Chapter 6 - Forces in equilibrium (6.5 Stability (Stable and unstable…
Chapter 6 - Forces in equilibrium
6.1 Vectors and scalars
is any physical quantity that has a direction as well as a magnitude
is distance in a given direction
is speed in a given direction
Force and acceleration
are both vector quantities.
is any physical quantity that is not directional
Examples of scalar quantities are distance, mass, density, volume and energy
6.2 Balanced forces
Equilibrium of a point object
act on a point object, the object is in equilibrium, where it is either at rest or moving at a constant velocity. This occurs when the resultant force is 0 so the two forces are said to be balanced.
act on point object, their combined effect is zero only if the resultant of two of the forces is equal/opposite to that of the third force
6.3 The principle of moments
The moment of any force about a point is defined as the force x the perpendicular distance from the line of action of the force to the point,
the moment of the force = F x d
The principle of moments
For any object in equilibrium the
sum of the clockwise moments = the sum of the anticlockwise moments
Centre of mass
centre of mass
of a body is the point through which a single force on the body has no turning effect.
6.4 More on moments
- support problems, When an object in equilibrium is supported at one point only, the support force on it is equal and opposite to the total downward force acting on the object
- support problems, Where a beam is supported by two pillars the weight of the beam is shared based on the proportion of the distance that the centre of mass of the beam is from both pillars. If the centre of mass is equal distances from each pillar then the weight of the beam is shared equally between each pillar.
is a pair of equal and opposite forces acting on a body, but not along the same line.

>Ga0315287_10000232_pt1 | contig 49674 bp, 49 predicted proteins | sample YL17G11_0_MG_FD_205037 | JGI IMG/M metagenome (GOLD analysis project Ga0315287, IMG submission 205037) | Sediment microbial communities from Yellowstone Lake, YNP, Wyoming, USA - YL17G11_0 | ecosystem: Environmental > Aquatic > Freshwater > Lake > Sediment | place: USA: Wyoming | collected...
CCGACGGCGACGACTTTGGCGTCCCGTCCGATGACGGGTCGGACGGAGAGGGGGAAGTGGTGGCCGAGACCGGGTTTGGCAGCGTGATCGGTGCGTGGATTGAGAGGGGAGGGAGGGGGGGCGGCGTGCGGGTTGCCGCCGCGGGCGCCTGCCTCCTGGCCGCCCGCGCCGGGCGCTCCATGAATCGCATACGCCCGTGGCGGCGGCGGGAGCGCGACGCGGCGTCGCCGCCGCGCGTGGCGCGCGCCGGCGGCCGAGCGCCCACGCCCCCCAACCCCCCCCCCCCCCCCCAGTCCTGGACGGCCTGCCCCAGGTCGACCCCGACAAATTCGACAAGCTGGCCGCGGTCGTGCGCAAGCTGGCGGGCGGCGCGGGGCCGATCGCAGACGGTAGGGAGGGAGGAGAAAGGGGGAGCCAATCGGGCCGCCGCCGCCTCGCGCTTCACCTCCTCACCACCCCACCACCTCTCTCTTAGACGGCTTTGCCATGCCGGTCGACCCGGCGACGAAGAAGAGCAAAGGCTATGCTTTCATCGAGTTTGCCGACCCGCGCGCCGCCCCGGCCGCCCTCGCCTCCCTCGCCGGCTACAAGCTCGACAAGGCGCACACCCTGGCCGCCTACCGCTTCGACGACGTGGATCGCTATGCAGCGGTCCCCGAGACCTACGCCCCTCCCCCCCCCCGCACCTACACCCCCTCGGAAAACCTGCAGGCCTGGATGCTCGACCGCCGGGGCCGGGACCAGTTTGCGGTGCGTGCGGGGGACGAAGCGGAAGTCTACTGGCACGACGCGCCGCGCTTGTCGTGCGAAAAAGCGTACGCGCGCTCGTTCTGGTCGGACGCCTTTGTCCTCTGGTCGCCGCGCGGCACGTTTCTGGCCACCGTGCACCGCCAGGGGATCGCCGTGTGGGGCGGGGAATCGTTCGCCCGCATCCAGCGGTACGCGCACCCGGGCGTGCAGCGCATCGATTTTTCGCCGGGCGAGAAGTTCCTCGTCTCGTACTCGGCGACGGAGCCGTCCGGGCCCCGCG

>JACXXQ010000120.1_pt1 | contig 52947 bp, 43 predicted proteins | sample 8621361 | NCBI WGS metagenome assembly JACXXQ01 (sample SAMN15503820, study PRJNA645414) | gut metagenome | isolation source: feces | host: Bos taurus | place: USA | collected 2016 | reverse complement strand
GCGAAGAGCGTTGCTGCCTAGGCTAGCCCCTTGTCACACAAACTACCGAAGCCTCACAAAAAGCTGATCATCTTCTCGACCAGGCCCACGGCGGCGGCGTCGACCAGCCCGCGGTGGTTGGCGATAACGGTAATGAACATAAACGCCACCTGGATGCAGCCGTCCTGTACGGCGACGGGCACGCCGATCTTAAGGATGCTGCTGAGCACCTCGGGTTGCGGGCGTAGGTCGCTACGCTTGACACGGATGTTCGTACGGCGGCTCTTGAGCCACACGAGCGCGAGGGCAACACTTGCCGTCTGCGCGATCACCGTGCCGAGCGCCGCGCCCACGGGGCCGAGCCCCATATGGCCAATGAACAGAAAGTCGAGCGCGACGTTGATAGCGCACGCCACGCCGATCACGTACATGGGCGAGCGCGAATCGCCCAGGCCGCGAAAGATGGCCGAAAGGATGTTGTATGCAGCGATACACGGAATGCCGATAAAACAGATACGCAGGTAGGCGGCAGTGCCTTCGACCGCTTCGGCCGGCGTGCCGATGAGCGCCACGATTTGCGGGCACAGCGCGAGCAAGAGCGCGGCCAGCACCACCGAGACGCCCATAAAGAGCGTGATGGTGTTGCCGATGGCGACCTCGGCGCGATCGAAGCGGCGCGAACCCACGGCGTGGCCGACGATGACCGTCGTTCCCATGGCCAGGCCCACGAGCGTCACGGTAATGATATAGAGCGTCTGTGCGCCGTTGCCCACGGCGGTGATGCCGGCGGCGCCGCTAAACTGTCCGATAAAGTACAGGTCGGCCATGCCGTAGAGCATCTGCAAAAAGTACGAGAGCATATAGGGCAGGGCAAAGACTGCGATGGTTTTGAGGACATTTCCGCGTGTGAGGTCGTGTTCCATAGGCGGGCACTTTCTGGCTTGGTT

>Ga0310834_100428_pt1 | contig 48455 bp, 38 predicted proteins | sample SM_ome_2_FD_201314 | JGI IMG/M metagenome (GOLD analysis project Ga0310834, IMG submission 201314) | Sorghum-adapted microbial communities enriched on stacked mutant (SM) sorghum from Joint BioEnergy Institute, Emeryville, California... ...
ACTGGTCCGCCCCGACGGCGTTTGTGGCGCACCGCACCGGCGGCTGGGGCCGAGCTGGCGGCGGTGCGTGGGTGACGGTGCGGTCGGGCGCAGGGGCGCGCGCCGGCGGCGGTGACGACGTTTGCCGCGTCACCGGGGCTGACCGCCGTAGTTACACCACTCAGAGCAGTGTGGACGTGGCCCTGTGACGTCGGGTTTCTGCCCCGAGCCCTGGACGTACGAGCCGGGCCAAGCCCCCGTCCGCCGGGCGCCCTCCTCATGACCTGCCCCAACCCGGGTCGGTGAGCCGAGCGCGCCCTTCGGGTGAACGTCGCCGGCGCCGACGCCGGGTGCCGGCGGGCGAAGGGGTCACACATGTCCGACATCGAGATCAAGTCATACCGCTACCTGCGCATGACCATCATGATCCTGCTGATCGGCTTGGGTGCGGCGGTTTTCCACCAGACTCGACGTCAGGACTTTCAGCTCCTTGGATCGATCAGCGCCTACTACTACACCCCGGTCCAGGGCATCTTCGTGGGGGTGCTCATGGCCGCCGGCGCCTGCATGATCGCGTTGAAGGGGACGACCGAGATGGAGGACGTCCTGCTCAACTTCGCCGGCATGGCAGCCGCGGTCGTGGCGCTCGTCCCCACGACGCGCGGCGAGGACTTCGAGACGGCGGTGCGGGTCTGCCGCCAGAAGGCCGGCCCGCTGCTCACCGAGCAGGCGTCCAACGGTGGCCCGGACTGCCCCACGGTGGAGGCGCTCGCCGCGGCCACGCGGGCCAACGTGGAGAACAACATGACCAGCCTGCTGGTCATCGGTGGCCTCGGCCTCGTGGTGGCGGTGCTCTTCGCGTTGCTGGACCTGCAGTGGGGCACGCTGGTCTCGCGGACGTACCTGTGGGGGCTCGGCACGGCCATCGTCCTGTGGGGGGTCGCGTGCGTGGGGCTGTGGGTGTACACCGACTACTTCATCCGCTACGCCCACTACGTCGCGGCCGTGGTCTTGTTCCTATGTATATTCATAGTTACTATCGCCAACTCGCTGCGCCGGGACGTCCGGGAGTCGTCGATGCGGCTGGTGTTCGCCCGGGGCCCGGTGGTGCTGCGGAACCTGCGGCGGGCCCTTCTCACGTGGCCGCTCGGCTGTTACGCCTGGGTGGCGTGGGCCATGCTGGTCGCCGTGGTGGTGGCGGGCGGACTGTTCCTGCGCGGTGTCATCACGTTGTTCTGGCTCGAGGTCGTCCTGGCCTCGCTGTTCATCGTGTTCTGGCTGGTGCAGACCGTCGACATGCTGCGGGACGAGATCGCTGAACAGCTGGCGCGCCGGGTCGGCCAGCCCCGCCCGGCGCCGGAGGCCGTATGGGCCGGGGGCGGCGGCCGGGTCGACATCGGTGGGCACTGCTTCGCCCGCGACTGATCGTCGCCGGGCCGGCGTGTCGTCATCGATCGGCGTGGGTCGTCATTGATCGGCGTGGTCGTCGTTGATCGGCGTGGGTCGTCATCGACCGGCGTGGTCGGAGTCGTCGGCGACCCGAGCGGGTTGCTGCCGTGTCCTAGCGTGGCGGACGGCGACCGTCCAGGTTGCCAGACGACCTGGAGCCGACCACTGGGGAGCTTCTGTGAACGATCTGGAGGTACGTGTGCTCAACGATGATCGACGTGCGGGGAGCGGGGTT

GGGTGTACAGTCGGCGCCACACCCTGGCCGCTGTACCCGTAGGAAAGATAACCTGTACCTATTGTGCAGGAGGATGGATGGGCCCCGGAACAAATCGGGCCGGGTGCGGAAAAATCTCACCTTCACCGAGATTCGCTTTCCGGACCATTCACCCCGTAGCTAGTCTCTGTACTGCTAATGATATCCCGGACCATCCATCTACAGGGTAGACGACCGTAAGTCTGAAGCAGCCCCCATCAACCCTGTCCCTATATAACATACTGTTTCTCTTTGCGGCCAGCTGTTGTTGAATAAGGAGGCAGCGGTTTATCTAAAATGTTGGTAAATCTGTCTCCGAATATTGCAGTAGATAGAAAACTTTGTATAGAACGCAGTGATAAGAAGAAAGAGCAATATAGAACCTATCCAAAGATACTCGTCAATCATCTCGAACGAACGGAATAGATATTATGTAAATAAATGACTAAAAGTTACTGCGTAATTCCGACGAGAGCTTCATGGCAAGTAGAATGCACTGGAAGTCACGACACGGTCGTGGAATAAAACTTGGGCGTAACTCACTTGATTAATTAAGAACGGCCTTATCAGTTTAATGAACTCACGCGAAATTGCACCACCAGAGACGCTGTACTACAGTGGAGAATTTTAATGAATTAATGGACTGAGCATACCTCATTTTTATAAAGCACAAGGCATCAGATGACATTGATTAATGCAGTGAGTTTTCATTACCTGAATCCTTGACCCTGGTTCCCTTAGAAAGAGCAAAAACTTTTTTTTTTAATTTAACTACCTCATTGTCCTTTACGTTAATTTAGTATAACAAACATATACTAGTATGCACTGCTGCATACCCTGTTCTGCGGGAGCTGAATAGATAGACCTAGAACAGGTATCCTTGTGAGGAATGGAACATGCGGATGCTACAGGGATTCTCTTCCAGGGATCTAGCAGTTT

The moment of a couple = force x perpendicular distance between the lines of actions of the force
Stable and unstable equilibrium
If a body in stable equilibrium is displaced then released, it returns to its equilibrium position. This is because the centre of mass of the object is directly below the point of support when the object is at rest.
The reason that skittles are easily toppled over is because they have a high centre of mass and a narrow base so the centre of mass is easily displaced away from the support force.
Tilting is where an object at rest on a surface is acted on by a force that raises it up on one side.
A tilted object will topple over if it is tilted too far. If an object on a flat surface is tilted more and more, the line of action of its weight passes closer and closer to the pivot. I the object is tilted so much that the line of action of its weight passes beyond the pivot, the object will topple over of allowed t.
6.6 Equilibrium rules
Free body force diagrams
When two objects interact they always exert equal and opposite forces on one another. A free body force diagram shows only the forces acting on the object.
The triangle of forces
For a point object acted on by three forces to be in equilibrium, the three forces must give an overall resultant of zero. The three forces vectors should form a triangle.